The question is: how long the Chinese yuan (RMB) will continue to depreciate; and how much will China’s exchange
The Chinese currency has been depreciating since January 2014, and the balance of payments has weakened. There has been a substantial decline in the current account surplus relative to gross domestic product (GDP) since 2010 and more recently persistent private sector capital outflows.
The question is: how long the Chinese yuan (RMB) will continue to depreciate; and how much will China’s exchange reserves decline? In this context it is useful to consider some interesting parallels between the economic experience of Japan in the 1920s and the recent experience of China, which seem to suggest that China’s currency and external account problems could continue for several more years.
Large external surpluses and distortion in the economy
During the First World War, Japan experienced large surpluses on its external accounts which, via monetary expansion, drove up Japanese prices, making the country’s exports uncompetitive compared with other leading economies such as the US & UK.
Similarly, following China’s devaluation of the RMB in 1994, and the adoption of a fixed rate against the US dollar, China gradually built up huge external surpluses, which continued even after the 2005-14 appreciation of the currency.
For Japan in the 1920s, the result of the overvaluation was a decade of financial crises, slow growth, agricultural depression and deflation. Only in December 1931 when the authorities finally abandoned the pre-war fixed parity with gold, and devalued the yen, did Japan’s external accounts return to equilibrium.
Back in China, while the country is not committed to any particular exchange rate, two problems exist. First, China allowed the external surpluses to build for so long that large distortions in the economy were created – principally massive excess capacity in many basic industries and heavy indebtedness which will take a long time to eliminate. Second, there are distinct limits to China’s willingness to allow the RMB to depreciate. Together these factors suggest that China’s problem of external disequilibrium will take much longer than just a year or two to resolve.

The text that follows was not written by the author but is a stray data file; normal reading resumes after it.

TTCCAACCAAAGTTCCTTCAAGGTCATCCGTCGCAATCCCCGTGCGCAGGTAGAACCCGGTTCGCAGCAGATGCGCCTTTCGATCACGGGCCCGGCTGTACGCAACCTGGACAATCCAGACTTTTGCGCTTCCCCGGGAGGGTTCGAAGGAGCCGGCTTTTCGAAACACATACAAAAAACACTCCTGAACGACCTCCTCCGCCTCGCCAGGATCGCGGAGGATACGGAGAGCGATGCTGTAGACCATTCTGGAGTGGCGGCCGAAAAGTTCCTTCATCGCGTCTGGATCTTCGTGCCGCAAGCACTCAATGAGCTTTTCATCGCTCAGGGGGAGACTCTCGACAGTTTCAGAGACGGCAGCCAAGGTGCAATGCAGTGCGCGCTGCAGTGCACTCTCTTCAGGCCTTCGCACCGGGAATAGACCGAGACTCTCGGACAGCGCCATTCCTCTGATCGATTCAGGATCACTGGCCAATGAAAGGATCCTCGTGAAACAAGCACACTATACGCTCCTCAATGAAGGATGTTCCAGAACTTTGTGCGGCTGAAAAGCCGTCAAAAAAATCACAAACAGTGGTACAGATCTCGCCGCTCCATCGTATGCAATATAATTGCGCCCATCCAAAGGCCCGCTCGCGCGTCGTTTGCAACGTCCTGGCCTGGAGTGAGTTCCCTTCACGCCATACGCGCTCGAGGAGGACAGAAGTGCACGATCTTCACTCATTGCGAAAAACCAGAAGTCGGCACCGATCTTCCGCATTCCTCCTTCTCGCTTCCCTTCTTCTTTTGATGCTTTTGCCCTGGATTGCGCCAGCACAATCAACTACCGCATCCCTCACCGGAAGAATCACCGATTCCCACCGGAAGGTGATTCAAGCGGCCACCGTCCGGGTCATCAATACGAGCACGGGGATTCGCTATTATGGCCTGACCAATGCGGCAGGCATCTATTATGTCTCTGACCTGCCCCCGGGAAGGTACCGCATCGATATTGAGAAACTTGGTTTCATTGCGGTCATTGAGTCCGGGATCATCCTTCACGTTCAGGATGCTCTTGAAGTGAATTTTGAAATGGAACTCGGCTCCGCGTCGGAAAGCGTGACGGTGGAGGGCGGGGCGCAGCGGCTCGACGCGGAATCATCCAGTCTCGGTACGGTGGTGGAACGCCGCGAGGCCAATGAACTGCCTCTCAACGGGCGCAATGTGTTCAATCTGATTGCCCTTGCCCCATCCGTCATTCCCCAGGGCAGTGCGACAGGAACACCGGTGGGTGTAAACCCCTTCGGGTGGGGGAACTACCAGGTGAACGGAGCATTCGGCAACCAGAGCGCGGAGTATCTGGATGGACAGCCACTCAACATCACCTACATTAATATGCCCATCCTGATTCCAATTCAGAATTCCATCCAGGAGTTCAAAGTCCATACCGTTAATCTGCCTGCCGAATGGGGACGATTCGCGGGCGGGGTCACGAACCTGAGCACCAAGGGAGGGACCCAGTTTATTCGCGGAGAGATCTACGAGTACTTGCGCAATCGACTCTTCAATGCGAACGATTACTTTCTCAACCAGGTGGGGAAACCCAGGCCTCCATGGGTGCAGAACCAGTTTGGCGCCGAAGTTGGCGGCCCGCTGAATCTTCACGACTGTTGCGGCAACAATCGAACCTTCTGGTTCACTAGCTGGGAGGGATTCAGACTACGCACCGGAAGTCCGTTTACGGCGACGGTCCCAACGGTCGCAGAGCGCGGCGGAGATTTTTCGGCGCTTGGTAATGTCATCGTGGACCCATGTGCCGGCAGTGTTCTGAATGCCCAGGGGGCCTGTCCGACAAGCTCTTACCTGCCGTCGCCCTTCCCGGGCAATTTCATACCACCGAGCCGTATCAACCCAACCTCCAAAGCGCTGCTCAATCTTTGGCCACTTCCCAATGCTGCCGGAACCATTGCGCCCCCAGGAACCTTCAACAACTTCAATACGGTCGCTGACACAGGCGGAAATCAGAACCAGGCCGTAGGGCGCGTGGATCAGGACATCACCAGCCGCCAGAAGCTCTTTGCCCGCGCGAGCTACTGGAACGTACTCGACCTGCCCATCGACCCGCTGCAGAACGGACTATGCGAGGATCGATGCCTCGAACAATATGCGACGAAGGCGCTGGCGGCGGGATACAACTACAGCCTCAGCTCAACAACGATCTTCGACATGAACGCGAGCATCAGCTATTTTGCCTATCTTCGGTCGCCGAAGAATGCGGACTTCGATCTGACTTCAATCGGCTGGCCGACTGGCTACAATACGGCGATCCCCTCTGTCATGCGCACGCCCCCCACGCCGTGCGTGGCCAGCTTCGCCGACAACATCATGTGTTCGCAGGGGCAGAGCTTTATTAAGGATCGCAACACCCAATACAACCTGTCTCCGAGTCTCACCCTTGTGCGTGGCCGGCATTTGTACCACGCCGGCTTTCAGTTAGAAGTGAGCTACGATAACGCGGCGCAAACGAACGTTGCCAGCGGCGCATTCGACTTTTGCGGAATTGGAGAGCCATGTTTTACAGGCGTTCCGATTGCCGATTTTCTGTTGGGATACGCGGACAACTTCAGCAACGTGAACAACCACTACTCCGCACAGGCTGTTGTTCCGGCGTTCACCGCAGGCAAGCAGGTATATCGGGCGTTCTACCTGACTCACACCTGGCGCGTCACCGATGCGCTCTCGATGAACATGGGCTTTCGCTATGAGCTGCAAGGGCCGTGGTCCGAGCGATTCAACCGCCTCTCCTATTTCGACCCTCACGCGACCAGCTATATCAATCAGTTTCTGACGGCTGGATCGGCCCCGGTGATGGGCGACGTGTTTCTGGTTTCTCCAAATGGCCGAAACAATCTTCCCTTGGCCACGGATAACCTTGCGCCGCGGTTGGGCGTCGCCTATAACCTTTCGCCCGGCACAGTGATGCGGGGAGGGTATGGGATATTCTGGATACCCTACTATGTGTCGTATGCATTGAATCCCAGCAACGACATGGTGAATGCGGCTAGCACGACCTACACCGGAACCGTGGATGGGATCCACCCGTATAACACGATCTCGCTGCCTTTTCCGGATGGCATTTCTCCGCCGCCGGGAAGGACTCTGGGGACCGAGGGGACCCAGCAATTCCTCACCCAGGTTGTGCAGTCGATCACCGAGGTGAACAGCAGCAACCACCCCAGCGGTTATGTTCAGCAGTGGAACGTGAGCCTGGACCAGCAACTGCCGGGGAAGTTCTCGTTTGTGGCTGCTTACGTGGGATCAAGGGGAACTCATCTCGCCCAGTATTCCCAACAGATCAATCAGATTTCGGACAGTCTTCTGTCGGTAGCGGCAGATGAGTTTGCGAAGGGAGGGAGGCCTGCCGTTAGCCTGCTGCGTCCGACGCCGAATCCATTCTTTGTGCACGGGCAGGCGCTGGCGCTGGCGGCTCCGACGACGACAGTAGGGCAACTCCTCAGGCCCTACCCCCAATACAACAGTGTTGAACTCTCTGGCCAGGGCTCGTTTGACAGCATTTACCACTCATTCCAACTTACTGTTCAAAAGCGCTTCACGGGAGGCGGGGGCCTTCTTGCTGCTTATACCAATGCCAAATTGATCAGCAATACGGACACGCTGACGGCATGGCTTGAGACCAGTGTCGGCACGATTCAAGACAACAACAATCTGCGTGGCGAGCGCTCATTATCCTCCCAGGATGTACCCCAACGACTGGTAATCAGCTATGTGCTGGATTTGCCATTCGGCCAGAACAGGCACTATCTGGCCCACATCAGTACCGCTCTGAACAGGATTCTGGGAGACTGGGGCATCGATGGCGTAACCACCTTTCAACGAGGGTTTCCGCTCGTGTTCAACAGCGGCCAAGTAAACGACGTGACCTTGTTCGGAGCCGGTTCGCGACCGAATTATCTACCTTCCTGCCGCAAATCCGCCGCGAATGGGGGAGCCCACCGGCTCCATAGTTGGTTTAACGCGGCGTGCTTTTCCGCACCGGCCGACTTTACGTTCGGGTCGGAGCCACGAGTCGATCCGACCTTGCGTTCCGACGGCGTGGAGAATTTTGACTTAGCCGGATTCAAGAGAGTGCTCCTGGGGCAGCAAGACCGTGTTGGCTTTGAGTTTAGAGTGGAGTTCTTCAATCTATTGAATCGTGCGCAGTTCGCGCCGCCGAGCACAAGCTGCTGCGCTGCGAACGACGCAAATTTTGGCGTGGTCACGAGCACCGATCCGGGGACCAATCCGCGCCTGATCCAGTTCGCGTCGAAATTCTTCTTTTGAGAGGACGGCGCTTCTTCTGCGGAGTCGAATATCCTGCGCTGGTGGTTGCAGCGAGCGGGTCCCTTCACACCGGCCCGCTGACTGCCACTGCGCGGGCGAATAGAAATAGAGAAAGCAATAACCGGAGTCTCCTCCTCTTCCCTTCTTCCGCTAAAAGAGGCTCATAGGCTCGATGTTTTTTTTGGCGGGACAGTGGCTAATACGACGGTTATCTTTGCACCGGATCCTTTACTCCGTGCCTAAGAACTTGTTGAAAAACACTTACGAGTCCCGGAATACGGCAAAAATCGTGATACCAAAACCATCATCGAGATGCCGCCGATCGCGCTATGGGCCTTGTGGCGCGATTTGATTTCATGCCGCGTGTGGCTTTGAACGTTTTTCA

China today is faced with essentially the same set of choices as Japan in the 1920s. One option is to maintain the current USD fixed rate (or a stable RMB against a basket), preserving the status quo in the domestic economy - i.e. state ownership of large-scale enterprises, state direction of credit, extensive capital and financial controls etc. Such an adjustment path would imply a long, slow disinflation (relative to foreign economies) with a persistent decline in foreign reserves.
The second option is to move much more quickly to external equilibrium, allowing the RMB to fall in line with market forces, to lift a whole range of controls while re-structuring the state-owned sector and thereby ending the distortions that have built up over the past two decades. Such a strategy would enable China to emerge as a far more market-oriented economy, able to adjust to external challenges more rapidly in the future.
In practice, China appears to be adopting a middle road closer to the first option than the second. This middle road will inevitably imply conflicts between means and ends, but to the Chinese authorities it will nevertheless be preferable to the second option.